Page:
In gardening, especially container gardening, you will run into the phenomenon called a 'Perched Water Table' (PWT). What is a perched water table, and how does it work?


1 Answer 1


Well, basically, the perched table is the saturation point, where the capillary action in the soil is canceled out by the force of gravity. Every type of growing media has a different perched table. Capillary action will pull water up from a certain point, and below that point, gravity keeps the water from moving up. The size of the container does not affect the height at which the perched table occurs. See the figure below.

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From here:

There is, in every pot, what is called a "perched water table" (PWT). This is water that occupies a layer of soil that is always saturated and will not drain at the bottom of the pot. It can evaporate or be used by the plant, but physical forces will not allow it to drain. It is there because the capillary pull of the soil at some point will equal the GFP; therefore, the water does not drain, it is "perched".

If we fill five cylinders of varying heights and diameters with the same soil mix and provide each cylinder with a drainage hole, the PWT will be exactly the same height in each container. This is the area of the pot where roots seldom penetrate & where root problems begin due to a lack of aeration. From this we can draw the conclusion that tall growing containers are a superior choice over squat containers when using the same soil mix. The reason: the level of the PWT will be the same in each container, with the taller container providing more usable, air holding soil above the PWT.

From here:

Water is not distributed evenly throughout the container. Adhesion, cohesion, and capillary action attract water to particles and resist gravity. The ability of media to ‘hold’ water through adhesion and cohesion is referred to as matric potential. Matric potential is the same throughout the container. Gravity pulls water down through the container and out of the drainage holes. While gravity is constant throughout the container, gravitational potential is greater at the top of the container and lower at the bottom. Because of this gradual decrease in gravitational potential towards the container bottom, matric potential is higher at the container bottom and media particles are able to hold more water. This causes water to form a perched water table at the container bottom. The perched water table is a layer of saturation on the container bottom.

Container height affects the relative amount of water versus air. With the same media, the perched water table occurs at the same height, regardless of the container size. Short containers will have the same perched water table as large containers, thus a greater percentage of container volume is filled with water. This explains why a 5-gallon container hold less water than a 5-gallon squat container.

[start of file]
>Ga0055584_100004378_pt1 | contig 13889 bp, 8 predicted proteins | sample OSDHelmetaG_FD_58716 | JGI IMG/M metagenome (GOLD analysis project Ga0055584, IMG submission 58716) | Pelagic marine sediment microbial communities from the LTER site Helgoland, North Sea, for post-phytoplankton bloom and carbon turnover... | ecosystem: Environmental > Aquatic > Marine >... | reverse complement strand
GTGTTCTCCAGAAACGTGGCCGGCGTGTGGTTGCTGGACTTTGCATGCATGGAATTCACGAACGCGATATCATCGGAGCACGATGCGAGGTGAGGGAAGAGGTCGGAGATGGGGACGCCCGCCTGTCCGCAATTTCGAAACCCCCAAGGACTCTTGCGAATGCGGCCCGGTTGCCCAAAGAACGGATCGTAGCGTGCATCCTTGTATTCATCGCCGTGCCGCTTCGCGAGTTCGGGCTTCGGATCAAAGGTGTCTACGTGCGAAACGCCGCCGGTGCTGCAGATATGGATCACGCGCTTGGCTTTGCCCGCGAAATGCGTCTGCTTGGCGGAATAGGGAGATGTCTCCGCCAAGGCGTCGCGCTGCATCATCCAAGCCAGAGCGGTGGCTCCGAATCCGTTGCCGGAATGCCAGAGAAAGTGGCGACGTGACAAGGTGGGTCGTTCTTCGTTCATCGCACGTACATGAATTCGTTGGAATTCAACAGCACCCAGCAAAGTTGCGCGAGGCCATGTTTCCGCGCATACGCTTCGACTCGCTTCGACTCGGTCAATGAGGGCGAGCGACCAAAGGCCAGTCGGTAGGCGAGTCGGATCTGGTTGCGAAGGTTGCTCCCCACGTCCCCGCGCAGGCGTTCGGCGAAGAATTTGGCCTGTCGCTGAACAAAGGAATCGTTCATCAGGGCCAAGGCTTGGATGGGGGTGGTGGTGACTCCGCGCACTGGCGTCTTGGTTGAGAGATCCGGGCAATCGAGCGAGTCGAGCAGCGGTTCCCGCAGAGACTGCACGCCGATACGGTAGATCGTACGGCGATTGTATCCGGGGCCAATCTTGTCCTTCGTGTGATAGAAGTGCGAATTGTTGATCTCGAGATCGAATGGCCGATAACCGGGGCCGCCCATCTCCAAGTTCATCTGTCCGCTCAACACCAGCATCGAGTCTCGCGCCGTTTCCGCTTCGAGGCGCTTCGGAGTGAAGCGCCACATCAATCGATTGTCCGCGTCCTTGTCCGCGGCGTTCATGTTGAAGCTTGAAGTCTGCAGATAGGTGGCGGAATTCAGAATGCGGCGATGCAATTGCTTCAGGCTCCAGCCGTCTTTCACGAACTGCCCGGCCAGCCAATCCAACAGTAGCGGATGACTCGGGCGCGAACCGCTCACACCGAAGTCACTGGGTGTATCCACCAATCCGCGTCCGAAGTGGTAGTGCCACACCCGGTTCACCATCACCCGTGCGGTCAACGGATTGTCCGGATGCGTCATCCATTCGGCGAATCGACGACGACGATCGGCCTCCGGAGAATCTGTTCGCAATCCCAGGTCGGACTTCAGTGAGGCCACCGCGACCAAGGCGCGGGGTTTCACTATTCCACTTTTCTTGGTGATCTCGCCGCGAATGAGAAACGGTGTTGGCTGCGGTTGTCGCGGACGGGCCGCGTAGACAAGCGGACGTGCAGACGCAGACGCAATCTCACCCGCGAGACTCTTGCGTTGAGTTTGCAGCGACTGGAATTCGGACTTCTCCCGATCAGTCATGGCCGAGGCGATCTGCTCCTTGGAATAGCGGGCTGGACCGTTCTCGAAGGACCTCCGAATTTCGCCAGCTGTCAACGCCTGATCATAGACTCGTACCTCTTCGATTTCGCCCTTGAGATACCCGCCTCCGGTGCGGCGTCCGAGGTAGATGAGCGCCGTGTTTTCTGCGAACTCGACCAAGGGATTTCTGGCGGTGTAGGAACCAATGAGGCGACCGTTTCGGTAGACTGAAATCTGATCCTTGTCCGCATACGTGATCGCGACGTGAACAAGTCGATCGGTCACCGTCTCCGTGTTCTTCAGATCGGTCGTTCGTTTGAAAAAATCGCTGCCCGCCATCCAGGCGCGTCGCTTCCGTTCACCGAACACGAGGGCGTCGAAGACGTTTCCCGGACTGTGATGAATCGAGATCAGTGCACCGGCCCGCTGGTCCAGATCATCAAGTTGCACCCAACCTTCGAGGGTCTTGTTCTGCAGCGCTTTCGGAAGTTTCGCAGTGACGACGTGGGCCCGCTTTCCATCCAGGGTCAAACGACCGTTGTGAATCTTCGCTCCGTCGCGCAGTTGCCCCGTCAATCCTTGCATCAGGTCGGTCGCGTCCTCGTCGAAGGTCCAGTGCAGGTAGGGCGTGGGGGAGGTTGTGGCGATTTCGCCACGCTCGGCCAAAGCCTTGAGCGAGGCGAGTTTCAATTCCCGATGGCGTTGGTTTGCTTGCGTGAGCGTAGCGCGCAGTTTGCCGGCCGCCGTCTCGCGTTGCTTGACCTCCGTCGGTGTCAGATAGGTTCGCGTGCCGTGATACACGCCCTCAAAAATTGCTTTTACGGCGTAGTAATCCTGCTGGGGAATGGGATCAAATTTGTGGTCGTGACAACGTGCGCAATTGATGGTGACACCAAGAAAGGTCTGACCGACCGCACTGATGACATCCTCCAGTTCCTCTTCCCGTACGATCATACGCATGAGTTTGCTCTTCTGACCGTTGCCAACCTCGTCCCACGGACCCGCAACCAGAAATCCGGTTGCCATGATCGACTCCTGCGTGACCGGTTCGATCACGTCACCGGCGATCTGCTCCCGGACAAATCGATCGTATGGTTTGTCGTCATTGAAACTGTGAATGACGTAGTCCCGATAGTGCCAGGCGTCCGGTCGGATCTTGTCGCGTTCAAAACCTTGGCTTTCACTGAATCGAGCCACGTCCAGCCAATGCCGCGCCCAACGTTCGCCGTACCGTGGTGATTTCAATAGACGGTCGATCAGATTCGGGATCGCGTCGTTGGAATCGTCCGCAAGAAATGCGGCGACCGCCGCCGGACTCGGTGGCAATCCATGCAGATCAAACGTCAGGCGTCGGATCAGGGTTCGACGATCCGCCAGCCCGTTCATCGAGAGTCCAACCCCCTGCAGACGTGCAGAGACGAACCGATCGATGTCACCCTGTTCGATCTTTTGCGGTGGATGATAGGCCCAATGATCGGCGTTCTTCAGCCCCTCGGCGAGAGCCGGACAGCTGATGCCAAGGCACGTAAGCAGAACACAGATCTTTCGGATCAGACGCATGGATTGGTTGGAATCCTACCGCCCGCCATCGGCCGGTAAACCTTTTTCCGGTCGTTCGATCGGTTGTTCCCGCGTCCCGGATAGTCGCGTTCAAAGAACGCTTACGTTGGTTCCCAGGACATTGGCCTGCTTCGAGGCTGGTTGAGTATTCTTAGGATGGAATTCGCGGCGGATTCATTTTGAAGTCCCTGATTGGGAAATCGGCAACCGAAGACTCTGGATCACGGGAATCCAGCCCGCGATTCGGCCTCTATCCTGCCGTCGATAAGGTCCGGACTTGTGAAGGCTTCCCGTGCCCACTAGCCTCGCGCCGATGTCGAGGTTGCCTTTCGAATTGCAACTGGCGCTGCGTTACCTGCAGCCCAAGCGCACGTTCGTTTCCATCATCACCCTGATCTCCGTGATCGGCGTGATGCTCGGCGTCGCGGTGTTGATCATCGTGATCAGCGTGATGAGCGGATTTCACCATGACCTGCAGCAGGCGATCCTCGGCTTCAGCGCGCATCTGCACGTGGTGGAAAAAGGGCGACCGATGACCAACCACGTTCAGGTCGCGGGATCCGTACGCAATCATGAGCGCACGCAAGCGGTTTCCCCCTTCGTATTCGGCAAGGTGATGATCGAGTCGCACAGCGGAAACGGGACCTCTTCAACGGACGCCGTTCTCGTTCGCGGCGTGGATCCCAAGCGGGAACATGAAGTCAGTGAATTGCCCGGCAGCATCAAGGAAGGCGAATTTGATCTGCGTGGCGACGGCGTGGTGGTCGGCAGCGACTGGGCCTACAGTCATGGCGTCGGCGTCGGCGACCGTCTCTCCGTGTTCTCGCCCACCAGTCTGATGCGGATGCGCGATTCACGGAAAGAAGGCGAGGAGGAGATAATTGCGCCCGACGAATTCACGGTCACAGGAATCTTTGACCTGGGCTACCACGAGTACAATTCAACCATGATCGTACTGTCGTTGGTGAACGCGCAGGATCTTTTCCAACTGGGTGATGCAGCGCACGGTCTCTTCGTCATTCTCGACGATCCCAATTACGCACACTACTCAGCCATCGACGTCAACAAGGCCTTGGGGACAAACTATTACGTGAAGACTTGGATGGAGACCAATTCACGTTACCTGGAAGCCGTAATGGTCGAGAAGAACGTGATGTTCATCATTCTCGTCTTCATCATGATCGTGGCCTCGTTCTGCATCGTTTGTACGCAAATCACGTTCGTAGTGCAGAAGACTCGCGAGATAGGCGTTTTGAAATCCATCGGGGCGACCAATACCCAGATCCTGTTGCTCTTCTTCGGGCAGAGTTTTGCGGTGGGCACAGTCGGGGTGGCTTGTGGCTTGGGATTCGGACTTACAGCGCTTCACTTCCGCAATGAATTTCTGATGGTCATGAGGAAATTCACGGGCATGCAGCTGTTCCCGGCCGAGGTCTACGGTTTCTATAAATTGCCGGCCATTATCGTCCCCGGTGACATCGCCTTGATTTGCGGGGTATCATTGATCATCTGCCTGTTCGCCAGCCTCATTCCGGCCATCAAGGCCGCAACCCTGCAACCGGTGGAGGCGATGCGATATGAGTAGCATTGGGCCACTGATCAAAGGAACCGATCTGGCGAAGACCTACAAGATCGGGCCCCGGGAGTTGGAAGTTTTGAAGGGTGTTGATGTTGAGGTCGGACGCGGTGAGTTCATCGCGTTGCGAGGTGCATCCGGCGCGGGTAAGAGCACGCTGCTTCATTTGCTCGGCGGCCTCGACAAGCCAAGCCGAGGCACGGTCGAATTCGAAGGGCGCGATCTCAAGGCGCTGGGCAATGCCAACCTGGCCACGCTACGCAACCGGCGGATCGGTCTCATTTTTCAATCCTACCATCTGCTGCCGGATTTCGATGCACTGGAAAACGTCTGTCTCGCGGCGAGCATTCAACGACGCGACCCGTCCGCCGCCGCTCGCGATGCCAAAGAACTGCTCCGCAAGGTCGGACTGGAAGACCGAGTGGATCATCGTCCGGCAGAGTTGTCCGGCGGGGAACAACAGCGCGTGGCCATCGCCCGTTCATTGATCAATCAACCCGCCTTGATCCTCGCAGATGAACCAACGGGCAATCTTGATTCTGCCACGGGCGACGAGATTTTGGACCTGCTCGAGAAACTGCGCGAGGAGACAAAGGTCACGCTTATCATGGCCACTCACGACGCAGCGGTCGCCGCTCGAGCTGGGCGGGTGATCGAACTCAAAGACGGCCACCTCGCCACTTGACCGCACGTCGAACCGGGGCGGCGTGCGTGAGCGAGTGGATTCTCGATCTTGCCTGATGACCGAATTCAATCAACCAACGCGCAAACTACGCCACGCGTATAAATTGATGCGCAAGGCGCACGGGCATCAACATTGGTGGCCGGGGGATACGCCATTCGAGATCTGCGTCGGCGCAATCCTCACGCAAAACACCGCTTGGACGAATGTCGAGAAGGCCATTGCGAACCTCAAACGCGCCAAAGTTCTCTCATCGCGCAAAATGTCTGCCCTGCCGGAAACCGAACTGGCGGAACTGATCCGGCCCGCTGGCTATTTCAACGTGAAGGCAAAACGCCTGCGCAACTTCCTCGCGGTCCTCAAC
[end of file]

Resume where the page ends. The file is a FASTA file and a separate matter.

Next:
Should you use gravel at the bottom of a plant's pot?

Not usually. Soil is like a sponge, and won't drip down into most gravel unless it becomes fully saturated. That doesn't mean that there is no air space in the soil, it means that as it is, the soil can't hold more water without it running out.

I only occasionally use gravel, but I use small pea gravel in a thin layer, to keep the drainage hole from getting clogged, in large planters (in my case they were 6x6', you shouldn't use it in small pots/planters) that will not be disturbed for a while. Generally, the growing media will drain better without any gravel.

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    Wow J.Musser...very cool. There is no need whatsoever for peagravel, rock, granulithics...the hole will not get clogged until roots completely clog the hole. Very little soil will be lost. I've used old panty hose so no soil comes out but have never had a problem completely filling the pot with soil. This is all the soil the plant will get until one enlarges the pot and adds new soil. Any difference in pore space between soil and gravel will cause a 'perched water table'...Totally saturated is too wet and endangers roots to anaerobic conditions. You are great...
    – stormy
    Commented Aug 22, 2014 at 0:44
  • Roots don't like growing in gravel, so it helps keep them away from the hole. I agree, don't put anything but soil in the pot unless (like me) you're dealing with like a 6'x6'x4' tree planter. I don't know why exactly, but Ive had better results with a layer of very small gravel on the bottom of the pot, especially around drainage sites.
    – J. Musser
    Commented Sep 25, 2014 at 18:01
  • It is sort of an upside down perched water table. I really don't think keeping the roots out of the hole is a big deal. By the time that starts happening the plant should have been replanted in new soil or new soil in a new pot. I used panty hose when clients were really OCD about dirt. Otherwise, all soil and elevate pot off surface with pavers or feet. I like to maximize the amount of soil these poor plants get. Adding an inch or so decomposed mulch keeps organisms alive and aerating the soil...the mulch keeps the soil good a lot longer...
    – stormy
    Commented Sep 25, 2014 at 19:29
  • @stormy Why not post an answer? It's discouraged to post what could be considered an answer in the comment box. Please see this meta post for details.
    – J. Musser
    Commented Sep 25, 2014 at 21:57
  • Oh for pity's sake...I was just browsing and when there are already great answers, I comment. I don't think, I just type. I'll put more energy into thinking first...grin!!
    – stormy
    Commented Sep 25, 2014 at 22:01

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